So what about the teacher? Does their job become obsolete? Absolutely not! The teacher will play a vital role in the connectivist classroom.
teacher helping students
While students have the ability to access all of this information, they still need someone to teach them how to gain access to this limitless information. The teacher becomes a helper when the student gets stuck. The teacher instructs the student to communicate properly, and discern between right and wrong information. The teacher becomes a resource and an aid for whatever the student may need. Although paper will become antiquated, the teacher will always have an important role to play in a student’s education.

Harness Your Students' Digital Smarts
Ashley Railey
     This video features Vicki Davis, a teacher in rural south Georgia, who is leading her students in a technology based class. She is expanding the students ability to learn through technology. One statement she makes that really stuck out is that she is focused on the students “learning how to learn.” She also speaks of the empowerment the students feel when they figure out something own their own, and that they often teach her new things as well. The students experience a hands-on type learning, giving them the ability to retain the knowledge they gain in the classroom. They work alongside students around the world by using Wiki Teen, which is described as a global collaborative project which allow the students to post their assignments and connect with other teachers and students through blogging.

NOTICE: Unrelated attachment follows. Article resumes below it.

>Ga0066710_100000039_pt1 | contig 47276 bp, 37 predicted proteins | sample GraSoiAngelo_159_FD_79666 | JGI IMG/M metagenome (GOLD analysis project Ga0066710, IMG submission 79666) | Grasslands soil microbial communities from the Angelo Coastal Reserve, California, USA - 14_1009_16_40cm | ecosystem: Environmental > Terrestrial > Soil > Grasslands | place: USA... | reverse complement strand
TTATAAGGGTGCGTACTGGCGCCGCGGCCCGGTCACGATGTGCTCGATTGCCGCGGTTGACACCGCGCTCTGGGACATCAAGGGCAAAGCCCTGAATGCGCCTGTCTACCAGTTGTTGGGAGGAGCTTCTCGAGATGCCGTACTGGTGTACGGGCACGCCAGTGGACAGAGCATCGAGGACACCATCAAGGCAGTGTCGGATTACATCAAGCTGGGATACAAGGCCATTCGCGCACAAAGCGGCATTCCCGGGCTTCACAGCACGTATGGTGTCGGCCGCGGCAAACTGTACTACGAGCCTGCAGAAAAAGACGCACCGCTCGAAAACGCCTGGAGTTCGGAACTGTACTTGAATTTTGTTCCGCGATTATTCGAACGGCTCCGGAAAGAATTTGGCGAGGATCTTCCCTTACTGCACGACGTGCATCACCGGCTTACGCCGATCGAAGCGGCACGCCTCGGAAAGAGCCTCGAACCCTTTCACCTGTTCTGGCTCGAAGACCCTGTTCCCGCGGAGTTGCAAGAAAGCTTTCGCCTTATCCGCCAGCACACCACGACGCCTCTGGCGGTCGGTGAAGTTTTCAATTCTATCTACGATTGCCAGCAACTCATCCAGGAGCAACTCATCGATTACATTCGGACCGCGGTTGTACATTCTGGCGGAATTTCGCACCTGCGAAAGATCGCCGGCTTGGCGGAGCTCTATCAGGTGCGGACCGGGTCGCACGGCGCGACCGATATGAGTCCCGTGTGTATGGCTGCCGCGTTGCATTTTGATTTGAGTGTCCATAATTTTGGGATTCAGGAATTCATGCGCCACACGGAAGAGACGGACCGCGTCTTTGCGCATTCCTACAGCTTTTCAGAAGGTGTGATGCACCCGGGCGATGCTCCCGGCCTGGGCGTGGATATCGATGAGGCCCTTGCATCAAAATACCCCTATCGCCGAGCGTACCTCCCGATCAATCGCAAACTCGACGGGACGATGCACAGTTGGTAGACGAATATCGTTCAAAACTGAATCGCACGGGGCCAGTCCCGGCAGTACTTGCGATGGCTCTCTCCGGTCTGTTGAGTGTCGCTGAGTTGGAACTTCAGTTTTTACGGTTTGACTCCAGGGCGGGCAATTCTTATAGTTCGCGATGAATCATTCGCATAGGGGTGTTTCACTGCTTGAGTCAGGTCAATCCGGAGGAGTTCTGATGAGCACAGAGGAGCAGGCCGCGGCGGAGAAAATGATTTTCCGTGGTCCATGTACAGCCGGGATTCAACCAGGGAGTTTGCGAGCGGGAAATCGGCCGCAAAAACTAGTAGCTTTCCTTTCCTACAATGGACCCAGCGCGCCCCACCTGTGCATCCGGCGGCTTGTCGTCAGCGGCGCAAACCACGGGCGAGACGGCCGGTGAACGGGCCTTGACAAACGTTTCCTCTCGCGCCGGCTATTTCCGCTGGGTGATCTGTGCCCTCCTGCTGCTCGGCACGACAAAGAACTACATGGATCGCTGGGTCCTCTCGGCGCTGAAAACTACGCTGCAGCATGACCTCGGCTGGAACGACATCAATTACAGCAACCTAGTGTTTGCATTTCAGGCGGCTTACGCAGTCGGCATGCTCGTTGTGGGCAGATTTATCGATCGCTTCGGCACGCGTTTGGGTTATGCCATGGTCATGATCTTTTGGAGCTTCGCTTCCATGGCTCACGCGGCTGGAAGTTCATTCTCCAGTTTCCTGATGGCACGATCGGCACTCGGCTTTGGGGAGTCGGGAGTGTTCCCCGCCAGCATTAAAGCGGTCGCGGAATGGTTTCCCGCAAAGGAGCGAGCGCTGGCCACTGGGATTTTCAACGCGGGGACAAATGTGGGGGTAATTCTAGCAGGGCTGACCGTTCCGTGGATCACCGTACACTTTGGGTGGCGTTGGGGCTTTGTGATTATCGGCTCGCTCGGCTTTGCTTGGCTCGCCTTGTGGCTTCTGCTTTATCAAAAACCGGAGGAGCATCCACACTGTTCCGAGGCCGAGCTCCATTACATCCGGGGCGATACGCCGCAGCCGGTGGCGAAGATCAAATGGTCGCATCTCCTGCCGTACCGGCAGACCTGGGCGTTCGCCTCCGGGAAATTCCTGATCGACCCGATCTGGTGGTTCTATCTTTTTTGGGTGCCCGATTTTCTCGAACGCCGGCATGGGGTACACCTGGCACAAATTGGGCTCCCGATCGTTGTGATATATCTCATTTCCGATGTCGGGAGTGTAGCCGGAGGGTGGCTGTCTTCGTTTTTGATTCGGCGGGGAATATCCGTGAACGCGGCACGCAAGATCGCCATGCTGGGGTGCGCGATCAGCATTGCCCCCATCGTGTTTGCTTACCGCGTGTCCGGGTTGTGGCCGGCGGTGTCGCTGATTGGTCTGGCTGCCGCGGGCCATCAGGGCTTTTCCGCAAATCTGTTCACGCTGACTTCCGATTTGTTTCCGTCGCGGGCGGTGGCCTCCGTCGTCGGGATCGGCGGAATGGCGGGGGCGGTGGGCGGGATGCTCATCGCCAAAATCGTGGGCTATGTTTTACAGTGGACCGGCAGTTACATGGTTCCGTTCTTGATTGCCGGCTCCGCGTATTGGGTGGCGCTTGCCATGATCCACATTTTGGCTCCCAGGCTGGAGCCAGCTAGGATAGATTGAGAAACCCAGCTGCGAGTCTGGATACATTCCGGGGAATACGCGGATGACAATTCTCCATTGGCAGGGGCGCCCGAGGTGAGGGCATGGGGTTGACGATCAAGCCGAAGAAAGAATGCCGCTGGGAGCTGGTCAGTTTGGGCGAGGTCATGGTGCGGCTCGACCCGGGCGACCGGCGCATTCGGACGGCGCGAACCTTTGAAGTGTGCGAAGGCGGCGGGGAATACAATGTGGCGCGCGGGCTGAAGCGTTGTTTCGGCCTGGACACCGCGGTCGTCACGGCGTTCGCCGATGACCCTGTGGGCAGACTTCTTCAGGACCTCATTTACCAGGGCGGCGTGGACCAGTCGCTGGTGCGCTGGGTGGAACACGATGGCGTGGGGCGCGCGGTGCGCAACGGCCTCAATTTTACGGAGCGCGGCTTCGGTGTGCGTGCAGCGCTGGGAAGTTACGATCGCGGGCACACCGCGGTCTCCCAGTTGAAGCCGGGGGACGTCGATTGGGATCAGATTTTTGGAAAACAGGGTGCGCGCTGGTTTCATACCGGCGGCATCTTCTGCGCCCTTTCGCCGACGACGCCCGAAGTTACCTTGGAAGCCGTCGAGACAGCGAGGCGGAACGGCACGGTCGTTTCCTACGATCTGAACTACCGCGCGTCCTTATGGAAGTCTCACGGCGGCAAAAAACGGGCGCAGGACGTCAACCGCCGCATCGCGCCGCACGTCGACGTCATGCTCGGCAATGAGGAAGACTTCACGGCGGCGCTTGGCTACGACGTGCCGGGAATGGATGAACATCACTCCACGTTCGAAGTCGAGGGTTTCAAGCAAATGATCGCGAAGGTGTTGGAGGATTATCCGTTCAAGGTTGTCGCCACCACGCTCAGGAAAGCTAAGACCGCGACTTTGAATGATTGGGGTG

This is an incredible advancement in the modern classroom. Much different than the pen and paper style teaching I experienced in high school 10 years ago. It gives a much broader approach to learning so that each student can work at his/her own pace. If this is the future of education, then I see a much brighter future for our culture as a whole.